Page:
Social Security and Medicare Changes for 2018: Here’s What You Need to Know

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Every year, small changes are made to Social Security and Medicare. 2018 is no different. In this blog, we are going to highlight some of the changes for Social Security and Medicare to help you stay up to date on what’s happening. Here is what you need to know:

Cost of Living Adjustments for Retirees

Retirees will now get a cost-of-living adjustment (COLA) of 2%. This is the largest COLA increase in the past six years. This will result in an average monthly increase of $27 per person.

Medicare Has Higher Premiums

It should be no surprise that Medicare’s premiums are rising. In 2018, most beneficiaries of Medicare will pay around $134 per month for Part B. This is an increase of $25 per month. This increase will more than eat up the Social Security COLA.

More Taxes for Those Still Working

The Federal Insurance Contributions Act (FICA) – aka payroll tax – is not decreasing. Payroll taxes will be rising for many workers, and this money funds Social Security. The cap on income subject to payroll taxes increased by $1,200 this year, raising it to $128,400.

Both employees and employers pay 7.65% each for the first $128,400 of income for 2018. 1.45% of the 7.65% tax is used to fund Medicare.

One important thing to note is that there is no cap on this portion of the payroll tax. For example, anyone who makes more than $128,400 is still subject to the 1.45% Medicare tax. Additionally, single people who earn more than $200,000 and married couples who earn more than $250,000 will have a high-income surcharge of 0.9% in 2018.

Early Retirees Can Earn More & Avoid the Dreaded Social Security Claw Back

If you take Social Security early, but continue to work, you will be subject to a potential claw back/reduction in benefits. In 2018, the income limit is $17,040, which is an increase of $120. Once you pass that threshold, you will begin to lose benefits. If you earn more than $17,040, you will forfeit $1 in benefits for every $2 of earned income over $17,040.

For those at full retirement age this year, 66, you can earn up to $45,360 in the months prior your birthday without risking any benefits. This is an increase of $480 from last year. Those who earn over $45,360 will lose $1 of benefits for every $3 over that amount.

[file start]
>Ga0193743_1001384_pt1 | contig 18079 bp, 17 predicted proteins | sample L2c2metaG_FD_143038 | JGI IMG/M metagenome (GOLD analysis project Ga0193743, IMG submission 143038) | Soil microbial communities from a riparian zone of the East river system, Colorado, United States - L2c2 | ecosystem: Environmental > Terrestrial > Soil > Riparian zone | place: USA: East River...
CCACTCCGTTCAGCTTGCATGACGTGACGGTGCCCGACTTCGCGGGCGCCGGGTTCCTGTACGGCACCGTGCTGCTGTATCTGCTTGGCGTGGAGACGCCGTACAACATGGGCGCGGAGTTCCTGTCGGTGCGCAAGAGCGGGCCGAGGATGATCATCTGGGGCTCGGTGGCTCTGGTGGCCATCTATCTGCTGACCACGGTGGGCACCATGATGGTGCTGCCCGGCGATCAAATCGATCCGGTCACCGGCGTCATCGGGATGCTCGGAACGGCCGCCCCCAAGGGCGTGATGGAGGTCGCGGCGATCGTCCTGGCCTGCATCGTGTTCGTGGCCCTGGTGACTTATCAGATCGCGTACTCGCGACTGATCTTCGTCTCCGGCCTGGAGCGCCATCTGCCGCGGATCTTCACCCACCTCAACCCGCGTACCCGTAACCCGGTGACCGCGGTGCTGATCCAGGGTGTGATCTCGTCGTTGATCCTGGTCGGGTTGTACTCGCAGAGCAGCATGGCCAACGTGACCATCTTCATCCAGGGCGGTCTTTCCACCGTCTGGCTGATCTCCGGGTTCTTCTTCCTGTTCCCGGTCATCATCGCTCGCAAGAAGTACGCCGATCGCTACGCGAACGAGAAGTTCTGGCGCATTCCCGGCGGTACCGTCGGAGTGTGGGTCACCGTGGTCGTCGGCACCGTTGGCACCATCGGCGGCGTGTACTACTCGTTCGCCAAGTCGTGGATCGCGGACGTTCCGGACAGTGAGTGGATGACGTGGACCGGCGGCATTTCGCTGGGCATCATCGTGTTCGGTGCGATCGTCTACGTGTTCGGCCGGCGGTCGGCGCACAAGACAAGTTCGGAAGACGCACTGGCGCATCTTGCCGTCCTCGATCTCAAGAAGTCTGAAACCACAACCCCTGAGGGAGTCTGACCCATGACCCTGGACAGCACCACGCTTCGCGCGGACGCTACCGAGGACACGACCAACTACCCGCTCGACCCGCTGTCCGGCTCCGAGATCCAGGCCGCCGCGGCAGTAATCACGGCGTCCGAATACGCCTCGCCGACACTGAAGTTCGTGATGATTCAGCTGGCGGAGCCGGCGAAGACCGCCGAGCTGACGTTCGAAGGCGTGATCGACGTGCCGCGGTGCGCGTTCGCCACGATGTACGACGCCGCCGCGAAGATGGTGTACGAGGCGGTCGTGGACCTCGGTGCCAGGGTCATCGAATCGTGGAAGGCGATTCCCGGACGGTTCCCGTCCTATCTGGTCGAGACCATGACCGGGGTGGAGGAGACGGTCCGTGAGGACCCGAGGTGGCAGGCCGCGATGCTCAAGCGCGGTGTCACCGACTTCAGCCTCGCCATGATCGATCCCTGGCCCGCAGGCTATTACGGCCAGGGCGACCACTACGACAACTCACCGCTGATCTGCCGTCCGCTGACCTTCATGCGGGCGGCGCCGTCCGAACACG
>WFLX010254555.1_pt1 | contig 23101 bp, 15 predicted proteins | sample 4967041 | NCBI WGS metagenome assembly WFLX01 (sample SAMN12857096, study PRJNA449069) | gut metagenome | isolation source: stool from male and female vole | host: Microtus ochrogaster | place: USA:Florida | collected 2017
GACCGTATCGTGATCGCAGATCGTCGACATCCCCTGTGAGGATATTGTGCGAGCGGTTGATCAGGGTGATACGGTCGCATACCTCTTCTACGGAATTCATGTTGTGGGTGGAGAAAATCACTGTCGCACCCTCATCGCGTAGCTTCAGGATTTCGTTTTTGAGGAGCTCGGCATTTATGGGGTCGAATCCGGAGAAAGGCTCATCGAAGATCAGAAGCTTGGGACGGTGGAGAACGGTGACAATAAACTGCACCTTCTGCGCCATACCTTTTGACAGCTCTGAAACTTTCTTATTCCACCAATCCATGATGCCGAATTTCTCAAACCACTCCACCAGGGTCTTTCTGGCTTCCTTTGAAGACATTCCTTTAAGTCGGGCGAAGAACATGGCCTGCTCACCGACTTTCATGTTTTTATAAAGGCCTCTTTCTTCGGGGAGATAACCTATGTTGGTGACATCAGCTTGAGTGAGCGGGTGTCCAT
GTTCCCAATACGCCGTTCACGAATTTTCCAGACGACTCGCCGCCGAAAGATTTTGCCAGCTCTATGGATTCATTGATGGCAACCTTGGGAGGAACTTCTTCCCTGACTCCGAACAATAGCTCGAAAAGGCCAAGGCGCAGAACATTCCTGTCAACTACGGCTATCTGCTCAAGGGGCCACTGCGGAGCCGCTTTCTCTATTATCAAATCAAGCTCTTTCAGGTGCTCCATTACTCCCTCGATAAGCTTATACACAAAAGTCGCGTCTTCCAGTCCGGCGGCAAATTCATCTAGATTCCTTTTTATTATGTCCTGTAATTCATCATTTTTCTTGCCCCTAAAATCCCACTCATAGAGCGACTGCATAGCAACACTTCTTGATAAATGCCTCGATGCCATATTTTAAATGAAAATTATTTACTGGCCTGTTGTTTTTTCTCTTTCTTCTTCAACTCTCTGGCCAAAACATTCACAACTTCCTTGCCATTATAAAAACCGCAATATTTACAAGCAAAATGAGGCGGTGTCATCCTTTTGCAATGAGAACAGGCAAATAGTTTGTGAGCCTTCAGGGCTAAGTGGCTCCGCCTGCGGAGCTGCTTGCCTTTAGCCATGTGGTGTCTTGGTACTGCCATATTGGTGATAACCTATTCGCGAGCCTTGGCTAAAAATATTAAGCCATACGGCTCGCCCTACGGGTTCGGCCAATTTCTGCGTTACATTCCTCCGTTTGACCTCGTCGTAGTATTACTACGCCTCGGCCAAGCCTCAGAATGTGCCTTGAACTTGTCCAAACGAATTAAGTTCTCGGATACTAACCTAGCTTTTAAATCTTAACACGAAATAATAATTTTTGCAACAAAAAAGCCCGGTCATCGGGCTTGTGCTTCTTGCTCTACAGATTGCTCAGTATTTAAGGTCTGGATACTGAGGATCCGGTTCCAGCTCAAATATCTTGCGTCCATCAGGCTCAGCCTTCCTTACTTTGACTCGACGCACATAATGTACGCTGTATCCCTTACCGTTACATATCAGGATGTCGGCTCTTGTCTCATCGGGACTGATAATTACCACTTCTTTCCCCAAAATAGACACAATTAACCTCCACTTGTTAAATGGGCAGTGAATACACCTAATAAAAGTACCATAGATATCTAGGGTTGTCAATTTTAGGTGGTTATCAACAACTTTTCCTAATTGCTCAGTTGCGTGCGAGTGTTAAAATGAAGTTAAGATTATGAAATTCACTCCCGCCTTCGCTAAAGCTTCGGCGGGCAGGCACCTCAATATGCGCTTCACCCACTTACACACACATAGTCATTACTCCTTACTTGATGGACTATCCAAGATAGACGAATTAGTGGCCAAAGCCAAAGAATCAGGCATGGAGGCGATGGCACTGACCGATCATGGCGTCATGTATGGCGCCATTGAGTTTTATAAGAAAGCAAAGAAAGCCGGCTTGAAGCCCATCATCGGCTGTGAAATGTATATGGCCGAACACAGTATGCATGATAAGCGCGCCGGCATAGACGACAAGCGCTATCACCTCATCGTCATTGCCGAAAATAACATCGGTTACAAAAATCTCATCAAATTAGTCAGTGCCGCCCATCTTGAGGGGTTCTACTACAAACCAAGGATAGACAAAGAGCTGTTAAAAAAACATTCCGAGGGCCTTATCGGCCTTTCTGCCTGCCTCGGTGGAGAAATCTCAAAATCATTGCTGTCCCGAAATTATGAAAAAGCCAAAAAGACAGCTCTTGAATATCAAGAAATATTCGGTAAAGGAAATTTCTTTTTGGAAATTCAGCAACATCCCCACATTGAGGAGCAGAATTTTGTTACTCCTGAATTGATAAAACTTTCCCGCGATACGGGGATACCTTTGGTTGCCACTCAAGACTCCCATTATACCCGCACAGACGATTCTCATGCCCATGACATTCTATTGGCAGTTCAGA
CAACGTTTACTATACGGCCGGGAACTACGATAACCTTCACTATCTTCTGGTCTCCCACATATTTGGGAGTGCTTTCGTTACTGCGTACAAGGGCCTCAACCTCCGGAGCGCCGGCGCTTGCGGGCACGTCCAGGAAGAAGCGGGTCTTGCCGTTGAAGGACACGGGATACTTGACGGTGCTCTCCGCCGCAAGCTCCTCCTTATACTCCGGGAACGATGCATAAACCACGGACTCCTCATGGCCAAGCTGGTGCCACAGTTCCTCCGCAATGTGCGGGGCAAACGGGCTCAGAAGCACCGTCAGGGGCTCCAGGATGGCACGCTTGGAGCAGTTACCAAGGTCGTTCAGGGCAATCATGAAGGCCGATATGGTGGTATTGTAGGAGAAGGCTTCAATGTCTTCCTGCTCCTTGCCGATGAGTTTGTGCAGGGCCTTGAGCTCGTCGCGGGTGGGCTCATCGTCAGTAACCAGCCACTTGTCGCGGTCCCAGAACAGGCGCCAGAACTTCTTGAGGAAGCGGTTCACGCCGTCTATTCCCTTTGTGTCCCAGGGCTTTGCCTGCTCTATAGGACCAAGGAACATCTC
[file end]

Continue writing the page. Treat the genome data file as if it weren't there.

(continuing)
The good news here is that these earning caps vanish once you reach full retirement age. The benefits lost will be restored in the form of higher benefits.

Full Retirement Age is Rising

In the past, it was a common thought that retirement began when you turned 65. However, this number has changed. Today, people born after 1954 should plan to retire when they’re 66. Also, it will now cost even more for those who need to take these retirement benefits early.

The younger you are today, the older your full retirement age will be, and the larger your penalty will be for taking benefits early.

Medicare Surcharge Changes

Surprisingly, high earners in retirement are defined by a modified adjusted gross income (MAGI) exceeding $85,000 for individuals. This number is doubled for couples, making it $170,000. If you make more than these incomes, you will pay even more for both Medicare Part B and Medicare Part D insurance premiums.

The underlying premiums for Part B remain the same this year, with a range between $187.50 to $428.50 per person, per month. In 2018, your surcharges are based off your 2016 tax returns. So, if you had income above $133,500 (single filers) or $267,000 (joint filers) you will have higher Medicare premiums in 2018.

The Cost of Qualifying for Benefits is Rising

In order to qualify for Social Security and Medicare, you must earn at least 40 credits. You get up to four credits per year of work. In 2018, each credit will represent $1,320 in earning, which is a $20 increase from last year. To get the maximum four credits per year, you will need to have a MAGI of at least $5,280.

Social Security Benefits Are Taxable

If you make too much money, your benefits are taxable. These benefits are taxed based on your combined income. Once your income surpasses $34,000 you will pay taxes on 85% of your Social Security benefits. Couples who earn between $32,000 and $44,000 will have to pay taxes on 50% of their Social Security benefits. Those will incomes above $44,000 will have 85% of that number being taxed.

These changes may seem small in comparison to previous years, however these could potentially have dramatic effects when compounded out over 30 or 40 years of retirement. It’s important to ensure that you are prepared for retirement.


Additional Sources:
Advisory services offered through Coppell Advisory Solutions, LLC dab Fusion Capital Management, which is registered as an investment advisor with the SEC and only transacts business in states where it is properly registered or is excluded or exempted from registration requirements. SEC registration does not constitute an endorsement of the firm by the Commission and does not imply that the advisor has achieved a particular level of skill or ability. All investment strategies have the potential for profit or loss. Third party ratings and recognitions are no guarantee of future investment success and do not ensure that a client or prospective client will experience a higher level of performance or results. These ratings should not be construed as an endorsement of the advisor by any client nor are they representative of any one client’s evaluation.


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